St. Lucia are in front of our green screen jumping up and down and doing whatever ridiculous thing we ask them to do for MTV's Snapchat. A producer asks the musical couple -- Jean-Philip Grobler and Patti Beranek -- to act out their favorite emoji, so they roll their eyes upwards and drop their jaws in unison -- the ?emoji. "I like the poo," Patti says, and without missing a beat, they both raise their arms to create a teepee over their heads, slouching into character as they glare nerdily into camera with wide ?-like eyes.
Then we put them to the task of meowing their current favorite song. "What's the melody of that Bieber song?" Jean asks the room. He's wearing a gray sweatshirt with a sketch of Sade on it. Patti, in a navy lace dress Jean calls "goth," knows which Bieber joint he's talking about, "The 'Sorry' one," she declares and sings the chorus using sassy meows: "Meow meow meow meow meow meow meow meow meow." Jean stays silent, working out an arrangement in his head. Patti suggests she meows out the reggaeton rhythm underneath his melody, but Jean's too busy placing the notes in his head. He wants to meow out Bieber's melody while she adds the bubbly electronic voice that follows, so that's what they do. They never break eye contact as they perform their mew-sical masterpiece, chortling halfway through.
This is how St. Lucia works. Jean is the conductor of the bouncy-ball power-pop project, which releases its second album Matter, a marathon of sweat-band beats and '80s synths, on Friday. He writes and arranges the music, while leaning on his bandmates like Patti to collaborate with.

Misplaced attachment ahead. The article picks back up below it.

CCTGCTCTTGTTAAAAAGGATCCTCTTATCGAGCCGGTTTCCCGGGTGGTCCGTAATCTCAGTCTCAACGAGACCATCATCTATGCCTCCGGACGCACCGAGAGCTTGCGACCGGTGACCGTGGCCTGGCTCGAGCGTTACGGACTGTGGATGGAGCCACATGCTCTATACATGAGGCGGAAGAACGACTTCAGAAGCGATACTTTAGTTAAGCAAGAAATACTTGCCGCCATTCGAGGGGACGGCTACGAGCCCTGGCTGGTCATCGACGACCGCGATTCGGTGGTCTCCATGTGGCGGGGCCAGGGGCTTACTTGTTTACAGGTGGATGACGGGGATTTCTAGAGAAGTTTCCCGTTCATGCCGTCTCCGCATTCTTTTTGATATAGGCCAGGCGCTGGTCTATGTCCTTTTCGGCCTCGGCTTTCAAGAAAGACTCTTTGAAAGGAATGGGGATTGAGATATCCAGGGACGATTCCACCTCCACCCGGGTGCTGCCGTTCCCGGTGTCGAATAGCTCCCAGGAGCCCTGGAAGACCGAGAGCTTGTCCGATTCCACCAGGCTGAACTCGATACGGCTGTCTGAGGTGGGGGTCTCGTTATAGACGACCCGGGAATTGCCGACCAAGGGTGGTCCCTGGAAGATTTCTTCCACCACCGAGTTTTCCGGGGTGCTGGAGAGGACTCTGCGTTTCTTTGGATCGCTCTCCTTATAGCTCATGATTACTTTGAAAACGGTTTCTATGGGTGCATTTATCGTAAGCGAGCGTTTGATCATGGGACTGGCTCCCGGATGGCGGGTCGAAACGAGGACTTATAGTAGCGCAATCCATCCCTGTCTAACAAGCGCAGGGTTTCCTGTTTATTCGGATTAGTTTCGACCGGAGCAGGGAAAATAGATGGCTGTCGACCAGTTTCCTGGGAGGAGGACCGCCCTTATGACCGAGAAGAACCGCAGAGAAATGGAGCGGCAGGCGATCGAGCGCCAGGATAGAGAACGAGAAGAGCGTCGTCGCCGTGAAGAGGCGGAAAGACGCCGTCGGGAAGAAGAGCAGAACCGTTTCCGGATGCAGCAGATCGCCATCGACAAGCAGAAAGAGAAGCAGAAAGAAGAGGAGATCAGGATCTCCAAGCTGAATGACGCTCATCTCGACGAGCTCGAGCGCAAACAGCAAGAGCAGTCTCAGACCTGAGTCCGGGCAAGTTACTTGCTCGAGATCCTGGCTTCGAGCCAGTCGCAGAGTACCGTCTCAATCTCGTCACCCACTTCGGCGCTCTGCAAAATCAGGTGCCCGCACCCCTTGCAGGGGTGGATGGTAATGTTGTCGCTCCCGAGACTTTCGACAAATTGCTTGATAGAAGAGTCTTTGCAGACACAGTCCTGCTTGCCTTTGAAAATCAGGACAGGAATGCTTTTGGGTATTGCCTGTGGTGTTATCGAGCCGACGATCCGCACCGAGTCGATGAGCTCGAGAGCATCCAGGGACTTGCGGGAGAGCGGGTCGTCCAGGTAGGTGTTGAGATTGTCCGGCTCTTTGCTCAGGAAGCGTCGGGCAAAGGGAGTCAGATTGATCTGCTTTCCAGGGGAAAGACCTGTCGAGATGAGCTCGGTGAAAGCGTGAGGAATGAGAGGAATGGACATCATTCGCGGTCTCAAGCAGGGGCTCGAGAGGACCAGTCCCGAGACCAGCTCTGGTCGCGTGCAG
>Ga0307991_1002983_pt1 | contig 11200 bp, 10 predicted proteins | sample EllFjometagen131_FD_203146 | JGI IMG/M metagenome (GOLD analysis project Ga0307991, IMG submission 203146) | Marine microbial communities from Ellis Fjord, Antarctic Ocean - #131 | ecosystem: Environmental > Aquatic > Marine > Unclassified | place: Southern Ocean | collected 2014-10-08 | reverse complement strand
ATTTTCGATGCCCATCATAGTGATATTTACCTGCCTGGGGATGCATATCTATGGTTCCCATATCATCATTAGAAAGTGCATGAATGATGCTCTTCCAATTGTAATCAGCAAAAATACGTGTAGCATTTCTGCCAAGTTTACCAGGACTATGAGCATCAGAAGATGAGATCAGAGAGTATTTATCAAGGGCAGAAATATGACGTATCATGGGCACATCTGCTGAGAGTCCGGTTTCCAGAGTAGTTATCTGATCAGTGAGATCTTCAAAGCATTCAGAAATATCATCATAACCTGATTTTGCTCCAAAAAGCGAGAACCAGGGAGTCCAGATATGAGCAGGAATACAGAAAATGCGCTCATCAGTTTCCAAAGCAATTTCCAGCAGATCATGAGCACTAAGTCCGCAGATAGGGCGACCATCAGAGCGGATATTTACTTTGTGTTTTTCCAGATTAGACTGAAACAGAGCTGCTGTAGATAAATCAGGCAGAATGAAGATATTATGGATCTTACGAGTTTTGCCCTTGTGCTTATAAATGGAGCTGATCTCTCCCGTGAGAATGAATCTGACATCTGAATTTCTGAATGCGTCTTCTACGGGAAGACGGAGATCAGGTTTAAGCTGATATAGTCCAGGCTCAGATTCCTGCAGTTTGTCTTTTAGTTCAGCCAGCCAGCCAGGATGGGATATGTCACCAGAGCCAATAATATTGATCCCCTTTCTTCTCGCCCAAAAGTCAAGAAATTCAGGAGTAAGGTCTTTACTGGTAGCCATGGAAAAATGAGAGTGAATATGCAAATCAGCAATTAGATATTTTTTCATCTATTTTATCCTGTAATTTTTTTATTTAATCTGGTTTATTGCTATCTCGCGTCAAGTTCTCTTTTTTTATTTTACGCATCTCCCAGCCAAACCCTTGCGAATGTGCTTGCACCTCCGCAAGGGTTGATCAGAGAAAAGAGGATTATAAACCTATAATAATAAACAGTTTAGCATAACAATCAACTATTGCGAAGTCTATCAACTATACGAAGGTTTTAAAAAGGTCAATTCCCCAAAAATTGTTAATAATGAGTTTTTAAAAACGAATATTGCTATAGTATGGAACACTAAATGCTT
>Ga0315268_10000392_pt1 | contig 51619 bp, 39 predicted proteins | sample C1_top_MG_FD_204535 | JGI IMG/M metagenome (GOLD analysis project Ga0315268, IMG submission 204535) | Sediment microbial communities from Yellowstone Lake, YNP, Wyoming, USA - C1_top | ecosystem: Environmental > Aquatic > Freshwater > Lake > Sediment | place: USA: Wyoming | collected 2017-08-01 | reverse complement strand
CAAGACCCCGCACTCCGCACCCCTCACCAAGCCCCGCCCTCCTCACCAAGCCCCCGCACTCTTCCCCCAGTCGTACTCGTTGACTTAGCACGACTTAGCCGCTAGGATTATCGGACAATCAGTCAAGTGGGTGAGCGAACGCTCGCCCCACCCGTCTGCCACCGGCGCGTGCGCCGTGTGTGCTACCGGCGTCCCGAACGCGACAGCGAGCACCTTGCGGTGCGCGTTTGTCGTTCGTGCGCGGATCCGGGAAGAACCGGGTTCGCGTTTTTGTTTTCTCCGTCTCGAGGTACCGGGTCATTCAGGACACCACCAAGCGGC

St. Lucia was born out of the guilty pleasures of Jean's childhood, the stuff "that you're not supposed to like but everyone secretly likes," Phil Collins being one of them. "I thought, if I'm influenced by that, I should allow that to come out and not try to stop it," he says. He quit his job composing music for commercials after saving up enough money for a space to record, and from there, St. Lucia began. While in his hometown in South Africa, he had sent Patti the demo for "All Eyes On You," which eventually appeared on 2012's eponymous EP and their first album, 2013's When The Night. "It had this tiny little guitar, African-y guitar sort of sound," Patti says, playing an invisible, miniature guitar as she speaks. "I was like, 'Oh my god, this is it.' For me, that was the moment when I was like, 'Ok there's something there.'"
Everything about Matter feels good. Sexy, even. And even though they're ditching the tropical, Hawaiian imagery of their first album cycle, when you listen to a track like "Love Somebody," you can almost feel a sultry breeze swirling under a purpley-pink sky. You can see bikinied babes running in slow motion on the beach during the smooth-tempoed crowd-sung chorus, palm trees swaying as a flute slithers in and out of sensual guitar riffs. But Matter isn't a day at the beach. It's actually about growing up and embracing more real-life concerns -- the kind of stuff that keeps you up at night.